A message to the world
Neil Pickford picks his next subject with care.
In my current role as columnist to the highly-prestigious Beverley Advertiser (free newspaper to the elite) I am becoming famous.
Last week I was guest celebrity in the highly prestigious “Me and My Motor” slot in the glamorous Friday edition of the Hull Daily Mail, and shortly afterwards I was set upon by a fan who delightedly pointed me out to their visiting friend.
I must handle my new position with care and responsibility. Avoid controversy like the plague – oh, avoid cliches too. Don’t launch into pointless polemics – that way lies madness, or at least a suitable job description for Richard Littlejohn (and I’m not ready for that just yet, thank you).
So what shall I write about instead?
Well, as luck would have it, the answer came almost immediately in the form of a handy e-mail thingy. It seems that the local branch of the Church of England Guild of Vergers (I know, they can’t spell it properly, but despite that I’m still a member) is seeking new recruits to keep our skills and churches alive. Could I help?
I racked my brains. Who on earth would want a job where, on a typical day the members might prepare an altar for a service; run a Henry over a huge nave floor and carpet, repair several chairs where people have broken off hooks when getting a cushion; prepare two flasks of coffee for a meeting; set up a mobile sound system for another group in a different room; give a 20-strong party of primary school children a 90 minute tour around the ground and roof areas; print out new directional notices; sort out change for the shop and prepare for a a funeral on the following morning.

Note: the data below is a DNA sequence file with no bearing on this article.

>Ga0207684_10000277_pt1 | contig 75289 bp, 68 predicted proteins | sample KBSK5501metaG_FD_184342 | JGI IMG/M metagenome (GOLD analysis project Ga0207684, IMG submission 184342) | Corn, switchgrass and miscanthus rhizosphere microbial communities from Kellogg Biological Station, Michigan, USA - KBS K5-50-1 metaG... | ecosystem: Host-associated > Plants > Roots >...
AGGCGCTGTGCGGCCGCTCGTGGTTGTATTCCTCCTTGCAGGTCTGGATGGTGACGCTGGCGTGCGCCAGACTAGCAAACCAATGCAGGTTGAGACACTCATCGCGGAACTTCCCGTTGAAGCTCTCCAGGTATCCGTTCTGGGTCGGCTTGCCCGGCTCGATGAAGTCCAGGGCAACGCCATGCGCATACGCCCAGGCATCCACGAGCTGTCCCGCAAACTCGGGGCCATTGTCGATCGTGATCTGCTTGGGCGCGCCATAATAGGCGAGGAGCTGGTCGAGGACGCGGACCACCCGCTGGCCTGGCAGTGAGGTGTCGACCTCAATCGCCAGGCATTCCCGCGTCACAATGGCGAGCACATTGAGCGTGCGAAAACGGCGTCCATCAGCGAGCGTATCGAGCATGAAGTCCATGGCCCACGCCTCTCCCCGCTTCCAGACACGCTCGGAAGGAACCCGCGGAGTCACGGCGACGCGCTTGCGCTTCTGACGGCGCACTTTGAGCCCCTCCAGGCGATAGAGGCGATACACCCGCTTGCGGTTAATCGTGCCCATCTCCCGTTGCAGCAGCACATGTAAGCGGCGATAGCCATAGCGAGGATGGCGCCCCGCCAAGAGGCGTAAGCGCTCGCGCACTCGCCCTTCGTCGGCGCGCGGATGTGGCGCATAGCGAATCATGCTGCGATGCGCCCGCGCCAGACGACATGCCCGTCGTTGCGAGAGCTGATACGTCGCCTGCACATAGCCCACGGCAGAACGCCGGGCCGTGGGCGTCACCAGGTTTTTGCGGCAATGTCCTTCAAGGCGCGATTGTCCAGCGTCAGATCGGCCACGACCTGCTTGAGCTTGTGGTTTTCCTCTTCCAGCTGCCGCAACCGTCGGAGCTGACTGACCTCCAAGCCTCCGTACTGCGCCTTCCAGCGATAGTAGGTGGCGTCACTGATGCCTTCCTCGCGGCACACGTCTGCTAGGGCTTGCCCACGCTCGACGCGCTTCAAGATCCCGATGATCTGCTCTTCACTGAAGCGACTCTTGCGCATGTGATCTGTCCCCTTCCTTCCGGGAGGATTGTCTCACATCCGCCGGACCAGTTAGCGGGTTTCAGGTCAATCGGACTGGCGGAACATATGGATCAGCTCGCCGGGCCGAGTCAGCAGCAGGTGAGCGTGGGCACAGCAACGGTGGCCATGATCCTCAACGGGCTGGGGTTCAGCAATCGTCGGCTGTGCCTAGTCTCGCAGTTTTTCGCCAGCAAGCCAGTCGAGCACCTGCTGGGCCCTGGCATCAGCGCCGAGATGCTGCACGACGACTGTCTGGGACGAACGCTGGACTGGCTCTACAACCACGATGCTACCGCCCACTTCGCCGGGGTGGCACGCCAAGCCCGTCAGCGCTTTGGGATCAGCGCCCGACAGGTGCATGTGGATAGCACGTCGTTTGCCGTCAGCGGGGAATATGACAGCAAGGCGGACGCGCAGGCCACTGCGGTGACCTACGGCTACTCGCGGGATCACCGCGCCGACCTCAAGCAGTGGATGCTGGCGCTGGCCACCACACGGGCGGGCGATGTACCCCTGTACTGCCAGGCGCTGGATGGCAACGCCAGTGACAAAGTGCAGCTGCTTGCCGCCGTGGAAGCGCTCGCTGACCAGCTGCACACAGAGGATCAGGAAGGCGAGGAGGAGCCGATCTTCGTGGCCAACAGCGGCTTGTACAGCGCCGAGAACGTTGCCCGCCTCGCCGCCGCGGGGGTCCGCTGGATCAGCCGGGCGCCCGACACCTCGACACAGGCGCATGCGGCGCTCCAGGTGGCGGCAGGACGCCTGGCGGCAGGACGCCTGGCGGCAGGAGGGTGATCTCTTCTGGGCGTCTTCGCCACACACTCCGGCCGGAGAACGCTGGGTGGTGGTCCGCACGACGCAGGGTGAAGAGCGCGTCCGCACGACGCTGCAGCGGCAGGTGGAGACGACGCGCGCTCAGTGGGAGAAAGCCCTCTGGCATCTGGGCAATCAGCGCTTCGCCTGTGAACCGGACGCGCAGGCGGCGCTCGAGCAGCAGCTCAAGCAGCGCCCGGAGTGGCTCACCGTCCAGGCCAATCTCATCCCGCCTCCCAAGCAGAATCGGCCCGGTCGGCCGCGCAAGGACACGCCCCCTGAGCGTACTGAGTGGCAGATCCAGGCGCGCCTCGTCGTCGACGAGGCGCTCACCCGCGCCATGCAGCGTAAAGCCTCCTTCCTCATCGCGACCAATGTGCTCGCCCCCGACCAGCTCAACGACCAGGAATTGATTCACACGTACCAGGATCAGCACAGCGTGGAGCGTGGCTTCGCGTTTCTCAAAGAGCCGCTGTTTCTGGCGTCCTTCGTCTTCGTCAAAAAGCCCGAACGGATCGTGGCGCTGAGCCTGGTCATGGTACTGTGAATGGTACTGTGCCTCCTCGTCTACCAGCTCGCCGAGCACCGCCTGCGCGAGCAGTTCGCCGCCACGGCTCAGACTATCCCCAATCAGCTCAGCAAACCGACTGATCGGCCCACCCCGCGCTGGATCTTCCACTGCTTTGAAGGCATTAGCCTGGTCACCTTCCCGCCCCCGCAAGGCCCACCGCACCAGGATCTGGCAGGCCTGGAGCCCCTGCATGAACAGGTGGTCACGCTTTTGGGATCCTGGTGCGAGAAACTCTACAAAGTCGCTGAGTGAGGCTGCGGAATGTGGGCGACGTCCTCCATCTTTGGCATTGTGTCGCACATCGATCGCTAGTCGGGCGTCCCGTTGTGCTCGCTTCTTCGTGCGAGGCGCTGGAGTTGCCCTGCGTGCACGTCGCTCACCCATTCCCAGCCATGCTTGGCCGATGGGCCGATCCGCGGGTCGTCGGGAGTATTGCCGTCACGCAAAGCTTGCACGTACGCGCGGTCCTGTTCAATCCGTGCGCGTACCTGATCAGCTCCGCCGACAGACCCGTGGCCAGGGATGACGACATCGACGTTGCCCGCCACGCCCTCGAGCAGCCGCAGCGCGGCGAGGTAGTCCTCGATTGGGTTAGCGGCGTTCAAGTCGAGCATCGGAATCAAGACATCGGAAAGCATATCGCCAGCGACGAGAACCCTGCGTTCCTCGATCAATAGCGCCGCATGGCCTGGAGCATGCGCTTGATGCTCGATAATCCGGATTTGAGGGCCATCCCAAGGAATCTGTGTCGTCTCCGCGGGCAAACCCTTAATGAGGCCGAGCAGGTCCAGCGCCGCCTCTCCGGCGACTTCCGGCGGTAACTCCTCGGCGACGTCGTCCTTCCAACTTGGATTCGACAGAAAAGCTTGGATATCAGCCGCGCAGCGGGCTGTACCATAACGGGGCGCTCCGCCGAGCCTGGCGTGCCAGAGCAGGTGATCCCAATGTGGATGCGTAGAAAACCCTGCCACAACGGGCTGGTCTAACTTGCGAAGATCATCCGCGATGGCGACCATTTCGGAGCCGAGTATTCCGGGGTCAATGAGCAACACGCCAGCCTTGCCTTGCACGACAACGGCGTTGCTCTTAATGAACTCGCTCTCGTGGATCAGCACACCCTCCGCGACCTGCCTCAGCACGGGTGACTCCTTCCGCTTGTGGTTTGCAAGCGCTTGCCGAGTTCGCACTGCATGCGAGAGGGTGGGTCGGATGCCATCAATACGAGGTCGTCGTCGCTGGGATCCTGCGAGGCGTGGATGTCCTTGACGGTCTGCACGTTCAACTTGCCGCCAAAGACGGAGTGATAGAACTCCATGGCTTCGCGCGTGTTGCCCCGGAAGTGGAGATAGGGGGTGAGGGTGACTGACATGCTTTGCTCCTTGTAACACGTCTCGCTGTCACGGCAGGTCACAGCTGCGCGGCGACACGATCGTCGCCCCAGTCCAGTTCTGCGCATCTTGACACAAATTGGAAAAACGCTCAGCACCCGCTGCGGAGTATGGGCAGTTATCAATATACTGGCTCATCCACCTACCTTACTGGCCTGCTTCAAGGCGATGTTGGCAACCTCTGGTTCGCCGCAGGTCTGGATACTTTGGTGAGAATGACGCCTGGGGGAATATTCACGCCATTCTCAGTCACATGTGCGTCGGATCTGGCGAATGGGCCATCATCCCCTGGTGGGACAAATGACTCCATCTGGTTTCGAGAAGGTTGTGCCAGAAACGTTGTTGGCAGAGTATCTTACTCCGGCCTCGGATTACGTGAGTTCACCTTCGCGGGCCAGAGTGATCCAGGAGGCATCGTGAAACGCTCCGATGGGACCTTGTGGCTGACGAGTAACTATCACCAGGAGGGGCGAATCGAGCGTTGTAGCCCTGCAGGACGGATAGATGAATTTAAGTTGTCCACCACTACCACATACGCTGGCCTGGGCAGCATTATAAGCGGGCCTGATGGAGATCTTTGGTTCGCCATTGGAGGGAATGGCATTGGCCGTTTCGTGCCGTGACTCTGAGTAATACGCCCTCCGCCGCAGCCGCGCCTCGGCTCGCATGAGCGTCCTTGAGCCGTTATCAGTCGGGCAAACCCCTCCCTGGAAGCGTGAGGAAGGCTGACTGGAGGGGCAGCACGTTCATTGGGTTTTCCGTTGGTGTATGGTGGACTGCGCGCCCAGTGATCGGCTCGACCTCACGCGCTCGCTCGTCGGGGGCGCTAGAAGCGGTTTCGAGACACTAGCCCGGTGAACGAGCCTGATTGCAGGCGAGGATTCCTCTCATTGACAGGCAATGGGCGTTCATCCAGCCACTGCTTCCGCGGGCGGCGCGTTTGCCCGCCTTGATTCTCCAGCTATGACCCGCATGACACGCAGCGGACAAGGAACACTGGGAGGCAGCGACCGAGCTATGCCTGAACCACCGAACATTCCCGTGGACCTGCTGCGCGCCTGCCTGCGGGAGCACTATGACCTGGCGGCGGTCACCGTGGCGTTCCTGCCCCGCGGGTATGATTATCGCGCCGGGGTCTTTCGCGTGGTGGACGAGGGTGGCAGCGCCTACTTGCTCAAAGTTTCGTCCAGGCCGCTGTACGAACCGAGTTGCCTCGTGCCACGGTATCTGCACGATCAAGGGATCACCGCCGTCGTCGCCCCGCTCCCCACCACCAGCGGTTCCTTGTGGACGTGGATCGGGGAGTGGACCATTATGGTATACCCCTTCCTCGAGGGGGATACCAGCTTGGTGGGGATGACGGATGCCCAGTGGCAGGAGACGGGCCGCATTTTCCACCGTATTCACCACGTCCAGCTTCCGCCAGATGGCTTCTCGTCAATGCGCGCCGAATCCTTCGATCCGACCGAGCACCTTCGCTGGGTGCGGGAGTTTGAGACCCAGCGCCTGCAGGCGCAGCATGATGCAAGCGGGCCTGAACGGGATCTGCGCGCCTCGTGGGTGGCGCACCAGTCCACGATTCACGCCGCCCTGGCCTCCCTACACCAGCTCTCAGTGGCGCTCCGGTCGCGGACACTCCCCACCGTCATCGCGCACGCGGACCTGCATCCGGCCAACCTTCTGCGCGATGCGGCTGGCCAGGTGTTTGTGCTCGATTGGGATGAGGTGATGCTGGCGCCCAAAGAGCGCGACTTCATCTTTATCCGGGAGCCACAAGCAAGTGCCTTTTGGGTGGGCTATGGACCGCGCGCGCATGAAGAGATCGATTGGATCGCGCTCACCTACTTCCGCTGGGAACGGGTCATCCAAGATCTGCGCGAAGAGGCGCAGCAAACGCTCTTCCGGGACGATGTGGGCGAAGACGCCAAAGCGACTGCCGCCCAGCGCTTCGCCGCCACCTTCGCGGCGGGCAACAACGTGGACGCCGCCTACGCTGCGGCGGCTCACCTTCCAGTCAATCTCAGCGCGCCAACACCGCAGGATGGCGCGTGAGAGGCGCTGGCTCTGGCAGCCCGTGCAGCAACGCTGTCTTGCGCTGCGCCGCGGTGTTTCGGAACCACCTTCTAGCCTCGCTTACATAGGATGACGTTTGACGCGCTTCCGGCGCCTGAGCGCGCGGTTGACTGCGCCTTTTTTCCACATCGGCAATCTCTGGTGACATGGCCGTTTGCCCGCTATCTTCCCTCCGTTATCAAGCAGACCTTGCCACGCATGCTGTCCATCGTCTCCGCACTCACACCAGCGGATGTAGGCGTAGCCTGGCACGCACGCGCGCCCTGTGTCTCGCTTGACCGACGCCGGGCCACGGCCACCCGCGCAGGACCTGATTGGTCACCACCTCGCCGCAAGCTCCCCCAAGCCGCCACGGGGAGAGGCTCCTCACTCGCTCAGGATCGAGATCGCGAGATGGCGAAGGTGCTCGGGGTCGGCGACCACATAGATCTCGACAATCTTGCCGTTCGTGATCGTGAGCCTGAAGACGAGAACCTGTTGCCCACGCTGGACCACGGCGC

Then there’s stacking chairs, moving chairs, unstacking chairs and putting them in their new place, doors to open, doors to lock, plus candles stands and toilets to keep supplied with their relevant consumables (and you don’t want to get those two mixed up, believe me. Oooooh, the tears and tantrums that can lead to).
On top of that there’s the regular window-cleaning, brass polishing, chewing gum removal, toilet flushing, direction-giving and general problem-solving that a virger might have to deal with every day. You have to deal with a decidedly moody sound system and work out if if the wind is likely to burn out the motor on the door at the wheelchair entrance.
In addition you might get an unexpected visit from a gentleman of the road or someone who has recently been enjoying Her Majesty’s pleasure and is somewhat confused about modern life.
Don’t forget the people who come in looking for a haven where they can quietly consider life, grieve, pray for help or even just find a friendly face to listen to them (not me – my face has been known to frighten young children).
All this so that the vicar and congregation can just walk through the door a couple of minutes before a service and, without distraction, do their ‘thang’. Then the priest leaps into a car to repeat the exercise in a different parish and the congregation can be safely left to complain among themselves that one of the light bulbs has blown and why doesn’t that lazy virger sort it out?
“I don’t know what they do all day in their little office, I really don’t.”
And all the time you’re hunting down church mice – hoping to catch one in time to roast it for dinner (it’s one of our perks, in lieu of a pay rise dating back to about 1857).
So did I know anyone who’d like to do a job like that? Of course not – they’d have to be raging mad to even think of it.
And yet you’d be surprised how many virgers, myself included, go around with a deep sense of contentment and job satisfaction. Odd, aren’t we?
First published June 2010